Value investing is a popular method used to decide which shares to buy and sell. The idea behind it is quite simple: avoid paying too much for a stock. While value investing has been used by many successful investors such as Warren Buffett, there are many other drivers behind a share price other than its valuation. For example, a company’s financial strength, profitability and economic moat. Could they be more important than a company’s valuation in determining the level of capital gains?
Clearly, every investment strategy has its flaws. Value investing’s obvious flaw is that the best companies rarely trade at low valuations. This can be applied on either an absolute or relative basis. In other words, investors seeking companies which have a P/E ratio below a specific threshold may never end up buying the very best companies. That’s because they are likely to always trade at a premium due to their strong fundamentals. Similarly, those same companies are rarely cheap compared to sector peers, since they offer either superior return potential or lower risk.
Furthermore, it could be argued that valuing a company means an investor will miss out on significant share price gains. Just as valuing a company can be used to determine whether to buy, it also determines when to sell a specific stock. In other words, if a company’s share price appears to be excessive, value investors may decide to sell up and walk away. However, many investors have profited from overvalued shares becoming even more expensive. Therefore, in such scenarios, value investing may be somewhat limited in its ability to generate outstanding profits in the long run.
In addition, it could be argued that few investors will buy a stock simply because it is cheap. There is usually a catalyst required to drive a share price upwards. This could be in the form of growing earnings, an improving balance sheet, growing dividend, a change in strategy or some other event which justifies a higher share price. This means that buying cheap shares may be insufficient to generate index-beating profits, since catalysts may be required in order to push a company’s share price higher.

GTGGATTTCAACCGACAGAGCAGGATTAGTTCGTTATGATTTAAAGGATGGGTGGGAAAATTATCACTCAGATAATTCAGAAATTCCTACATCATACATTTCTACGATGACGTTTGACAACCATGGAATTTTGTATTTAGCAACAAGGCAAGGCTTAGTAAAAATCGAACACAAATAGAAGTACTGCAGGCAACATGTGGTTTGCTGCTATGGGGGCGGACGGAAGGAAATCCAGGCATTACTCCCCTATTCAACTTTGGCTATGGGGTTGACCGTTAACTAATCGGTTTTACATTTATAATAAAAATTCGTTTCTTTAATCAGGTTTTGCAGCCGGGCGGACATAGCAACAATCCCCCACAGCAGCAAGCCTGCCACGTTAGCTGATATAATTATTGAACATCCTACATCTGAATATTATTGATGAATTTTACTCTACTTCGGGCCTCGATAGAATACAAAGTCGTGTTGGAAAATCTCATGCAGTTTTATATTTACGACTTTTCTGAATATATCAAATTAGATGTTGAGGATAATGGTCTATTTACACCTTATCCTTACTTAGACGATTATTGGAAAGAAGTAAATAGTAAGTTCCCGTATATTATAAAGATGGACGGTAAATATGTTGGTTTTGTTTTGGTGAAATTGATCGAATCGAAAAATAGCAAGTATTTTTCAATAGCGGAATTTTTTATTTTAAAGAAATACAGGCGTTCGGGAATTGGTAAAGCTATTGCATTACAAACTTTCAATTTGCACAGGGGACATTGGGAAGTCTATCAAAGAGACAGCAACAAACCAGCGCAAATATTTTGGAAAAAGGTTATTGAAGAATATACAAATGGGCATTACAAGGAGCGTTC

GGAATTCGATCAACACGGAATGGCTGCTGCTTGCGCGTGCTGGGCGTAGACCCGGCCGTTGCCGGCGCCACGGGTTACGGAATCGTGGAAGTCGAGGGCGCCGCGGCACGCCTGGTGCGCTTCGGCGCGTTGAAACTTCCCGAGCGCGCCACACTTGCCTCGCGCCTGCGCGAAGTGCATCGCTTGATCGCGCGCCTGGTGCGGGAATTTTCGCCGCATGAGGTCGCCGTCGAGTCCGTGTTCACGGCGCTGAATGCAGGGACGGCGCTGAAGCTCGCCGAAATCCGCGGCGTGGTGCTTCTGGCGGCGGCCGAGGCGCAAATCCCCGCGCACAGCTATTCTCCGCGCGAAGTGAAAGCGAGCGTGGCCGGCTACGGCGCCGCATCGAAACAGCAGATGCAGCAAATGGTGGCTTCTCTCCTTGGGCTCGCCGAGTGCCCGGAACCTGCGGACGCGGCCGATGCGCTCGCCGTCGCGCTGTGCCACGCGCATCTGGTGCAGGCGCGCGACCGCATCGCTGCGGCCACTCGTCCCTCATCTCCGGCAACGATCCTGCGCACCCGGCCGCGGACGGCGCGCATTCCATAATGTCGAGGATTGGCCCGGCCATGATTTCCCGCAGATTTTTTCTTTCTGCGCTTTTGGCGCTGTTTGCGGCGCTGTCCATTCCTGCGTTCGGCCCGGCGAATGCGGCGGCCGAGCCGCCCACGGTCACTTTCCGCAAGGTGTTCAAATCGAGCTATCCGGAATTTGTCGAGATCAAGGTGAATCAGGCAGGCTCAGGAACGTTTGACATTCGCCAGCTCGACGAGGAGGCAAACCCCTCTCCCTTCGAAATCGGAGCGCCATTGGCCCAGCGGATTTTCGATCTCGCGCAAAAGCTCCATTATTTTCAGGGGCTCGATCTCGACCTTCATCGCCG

In such scenarios, it is likely for a company’s share price to rise no matter what its previous valuation, since it represents a change in outlook or risk profile which the market may seek to reward via a higher valuation. Therefore, whether the stock was cheap or expensive before improved profitability or a higher dividend came along may not have a major impact on its share price.
As with every other investment strategy, value investing has its limitations. It can mean investors miss out on major share price gains, while failing to focus on the key catalysts which could equate to capital gains. However, valuing a company may not be a complete waste of time, since it can lower risk and lead to more consistent returns. Therefore, alongside a focus on a company’s potential catalysts, valuing a company seems to be a worthwhile pursuit.
Finding good value stocks
Of course, finding stocks that offer good value for money and which are worth adding to your portfolio is a tough task, which is why the analysts at The Motley Fool have written a free and without obligation guide called 10 Steps To Making A Million In The Market.
It’s a simple and straightforward guide that could make a real difference to your portfolio returns. It could help you to unearth the best companies at the lowest prices.
Click here to get your copy of the guide – it’s completely free and comes without any obligation.
- 2 super growth shares I’d sell right now
- How to make sure individual stock-picking is worth the effort
- Shield yourself from UK political turmoil with these growth shares
- Why this super growth stock has room to run even after returning 150% in the last year
- Achieve financial independence with stocks by following this one rule